Expectations ‘out of step’ with workload, warn principals

by Brett Henebery26 Feb 2016

The rate of change in school autonomy and performance expectations for principals is out of step with the administrative burden being placed on school heads, principals have warned.
 
On Wednesday, a state principals association suggested that one “quick solution” to rising administrative workloads would be to create a CEO-like role to free up principals’ time.
 
“This role would need adjustment in the various acts [legislation] to give the CEO, under the direction of the principal, power to sign off on all things non-educational,” Ron Bamford, president of the Australian Principals Federation (APF) Western Australia branch, told The Educator.

However, in the absence of such a role to offset highly stressful multitasking, there are concerns the nation is likely to experience a further decline in the number of prospective principals taking up the role.
 
 
‘Extraordinary expectations’
 
Paul Geyer, the CEO of Principals Australia Institute (PAI), told The Educator that more effort needs to be put into communicating and promoting the rewarding aspects of the role of principals.
 
“Schools are complex organisations. There are extraordinary expectations for a single person to lead and manage the full array of corporate functions in a school community,” he said.
 
“Within the profession, recognition of high quality principals and the leadership they provide to schools and local communities needs to be stepped up so that experienced principals are recognised by their peers.
 
Geyer said non-teaching leadership roles in schools need to be explored to alleviate the imbalance, adding the rising level of violence towards teaching staff and principals should be of greater concern to the community.
 
“Professional learning about conflict resolution for teachers and principals will assist with crises,” he said, adding that protocols and advice for parents on when and how to engage with schools through their child’s education journey would help to address this issue.
 
“While there is good work being undertaken in this area, its uptake is mixed and lacks a holistic and flexible approach to implementation in a school,” he said.
 
Geyer acknowledged the challenge in attracting the next generation of teachers to aspire to the role of principal, saying teachers – upon considering the complexity and extended hours of the role – are likely to conclude that the salary level is too low.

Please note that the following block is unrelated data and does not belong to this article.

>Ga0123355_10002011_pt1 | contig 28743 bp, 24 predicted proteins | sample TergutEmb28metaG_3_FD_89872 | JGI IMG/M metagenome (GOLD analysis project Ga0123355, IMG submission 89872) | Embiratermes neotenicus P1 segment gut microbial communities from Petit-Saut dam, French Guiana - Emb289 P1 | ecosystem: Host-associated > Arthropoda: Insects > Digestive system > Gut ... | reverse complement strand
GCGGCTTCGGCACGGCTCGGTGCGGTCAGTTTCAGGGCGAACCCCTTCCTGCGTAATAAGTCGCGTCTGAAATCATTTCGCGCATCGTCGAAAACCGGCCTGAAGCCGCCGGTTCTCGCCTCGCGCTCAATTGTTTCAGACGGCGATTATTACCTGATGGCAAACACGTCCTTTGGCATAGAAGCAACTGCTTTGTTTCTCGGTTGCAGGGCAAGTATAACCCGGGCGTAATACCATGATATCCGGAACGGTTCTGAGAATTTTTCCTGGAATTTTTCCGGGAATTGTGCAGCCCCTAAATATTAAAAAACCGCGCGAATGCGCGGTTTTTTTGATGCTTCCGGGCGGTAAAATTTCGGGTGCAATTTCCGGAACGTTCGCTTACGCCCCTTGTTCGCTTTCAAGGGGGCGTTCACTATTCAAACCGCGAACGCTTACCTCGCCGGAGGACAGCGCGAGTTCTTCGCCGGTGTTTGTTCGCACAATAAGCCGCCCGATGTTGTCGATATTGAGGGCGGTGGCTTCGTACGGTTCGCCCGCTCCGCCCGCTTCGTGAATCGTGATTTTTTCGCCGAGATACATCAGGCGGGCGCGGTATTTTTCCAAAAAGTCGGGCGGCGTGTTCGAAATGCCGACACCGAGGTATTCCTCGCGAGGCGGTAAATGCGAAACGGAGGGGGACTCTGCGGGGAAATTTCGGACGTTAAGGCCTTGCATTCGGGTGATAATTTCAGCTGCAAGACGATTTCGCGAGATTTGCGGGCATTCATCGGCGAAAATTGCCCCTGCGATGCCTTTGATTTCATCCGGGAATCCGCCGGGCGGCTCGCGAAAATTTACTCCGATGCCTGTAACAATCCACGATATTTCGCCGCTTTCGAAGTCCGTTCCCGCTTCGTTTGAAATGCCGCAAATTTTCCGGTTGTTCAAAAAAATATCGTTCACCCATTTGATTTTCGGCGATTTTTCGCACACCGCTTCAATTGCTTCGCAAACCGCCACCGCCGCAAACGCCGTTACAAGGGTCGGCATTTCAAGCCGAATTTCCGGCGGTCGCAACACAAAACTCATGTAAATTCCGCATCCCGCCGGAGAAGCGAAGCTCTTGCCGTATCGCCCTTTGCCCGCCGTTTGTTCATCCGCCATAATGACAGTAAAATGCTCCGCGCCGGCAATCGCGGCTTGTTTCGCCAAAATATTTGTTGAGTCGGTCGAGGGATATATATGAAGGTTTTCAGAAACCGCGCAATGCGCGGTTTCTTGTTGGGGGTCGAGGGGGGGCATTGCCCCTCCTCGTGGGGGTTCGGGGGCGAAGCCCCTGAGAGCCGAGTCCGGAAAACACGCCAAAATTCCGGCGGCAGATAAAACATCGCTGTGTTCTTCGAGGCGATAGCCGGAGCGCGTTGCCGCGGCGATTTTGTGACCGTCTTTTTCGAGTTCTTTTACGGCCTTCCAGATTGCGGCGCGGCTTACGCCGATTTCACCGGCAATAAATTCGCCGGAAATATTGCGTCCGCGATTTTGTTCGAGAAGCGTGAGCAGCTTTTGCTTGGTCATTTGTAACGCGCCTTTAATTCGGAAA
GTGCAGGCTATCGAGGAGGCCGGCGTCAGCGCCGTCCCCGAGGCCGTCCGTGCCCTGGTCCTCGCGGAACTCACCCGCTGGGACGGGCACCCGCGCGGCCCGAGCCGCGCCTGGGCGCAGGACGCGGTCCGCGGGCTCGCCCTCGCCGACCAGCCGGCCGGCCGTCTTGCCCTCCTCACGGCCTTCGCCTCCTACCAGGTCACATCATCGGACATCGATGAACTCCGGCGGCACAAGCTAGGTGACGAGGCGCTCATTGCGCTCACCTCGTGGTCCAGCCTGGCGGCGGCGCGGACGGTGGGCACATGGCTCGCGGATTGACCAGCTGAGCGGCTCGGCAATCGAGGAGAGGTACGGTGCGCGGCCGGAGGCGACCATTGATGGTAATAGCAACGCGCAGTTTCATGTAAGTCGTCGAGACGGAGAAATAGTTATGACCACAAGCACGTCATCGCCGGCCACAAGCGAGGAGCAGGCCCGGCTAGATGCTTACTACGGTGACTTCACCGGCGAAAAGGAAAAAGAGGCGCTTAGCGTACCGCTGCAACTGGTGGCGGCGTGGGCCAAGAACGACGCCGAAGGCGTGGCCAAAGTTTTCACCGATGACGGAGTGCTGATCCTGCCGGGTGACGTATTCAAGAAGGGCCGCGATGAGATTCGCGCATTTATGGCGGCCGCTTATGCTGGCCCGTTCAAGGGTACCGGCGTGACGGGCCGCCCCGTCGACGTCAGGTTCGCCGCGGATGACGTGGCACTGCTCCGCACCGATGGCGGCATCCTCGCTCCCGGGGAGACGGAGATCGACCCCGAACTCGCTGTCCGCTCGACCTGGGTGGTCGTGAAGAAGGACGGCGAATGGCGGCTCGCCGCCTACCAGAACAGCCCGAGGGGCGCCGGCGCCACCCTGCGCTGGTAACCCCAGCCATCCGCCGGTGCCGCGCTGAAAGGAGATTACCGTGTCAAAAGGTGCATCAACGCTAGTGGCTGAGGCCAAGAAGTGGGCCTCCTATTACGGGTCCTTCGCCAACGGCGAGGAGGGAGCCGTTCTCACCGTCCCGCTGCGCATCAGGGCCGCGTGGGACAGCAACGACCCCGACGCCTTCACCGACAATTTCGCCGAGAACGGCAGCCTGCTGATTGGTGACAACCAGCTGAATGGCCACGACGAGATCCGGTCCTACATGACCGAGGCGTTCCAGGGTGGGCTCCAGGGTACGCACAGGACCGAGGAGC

“The remuneration of the principal’s role needs to be benchmarked to leadership roles in entities outside the education sector. Another significant component in the analysis of the role of the principal relates to wellbeing in the workplace,” he said.
 
“Principals must maintain their own health and wellbeing to sustain their role, as well as provide for the wellbeing and emotional health and safety of teachers and students.”
 
 
A ‘clear and strategic response’
 
 Geyer said the Australia Principal Certification, being rolled out by the PAI, was “a clear and strategic response” to the issues facing principals in contemporary schools.
 
“The role of the principal is both rewarding and complex. In order for it to be recognised and an aspiration, we have a professional responsibility to talk about it and acknowledge the challenges whilst also sharing and celebrating the highlights and benefits of leadership in schools,” he said.
 
“At the PAI, we are working with school leaders to implement the certification as the way to recognise the central importance of the principal. This will also demonstrate evidence of the Australian Principal Standard in practice, and the impact of a principal’s leadership.”
 
Geyer said that evidence of leadership and its impact would provide those aspiring to leadership positions with clear exemplars of what it means to be a school leader, what the role entails and the need for continuous improvement and professional learning.
 
“Engaging in Principal Certification is a powerful self-reflective process – a by-product of which is an increased understanding of self, one’s learning and wellbeing needs and pathways for improvement. This type of reflection is critical for leadership growth,” he said.
 
“The PAI’s Certification program recognises that the leadership provided by principals directly impacts on the work of teachers and the conditions for learning in schools, and outcomes for all students.”

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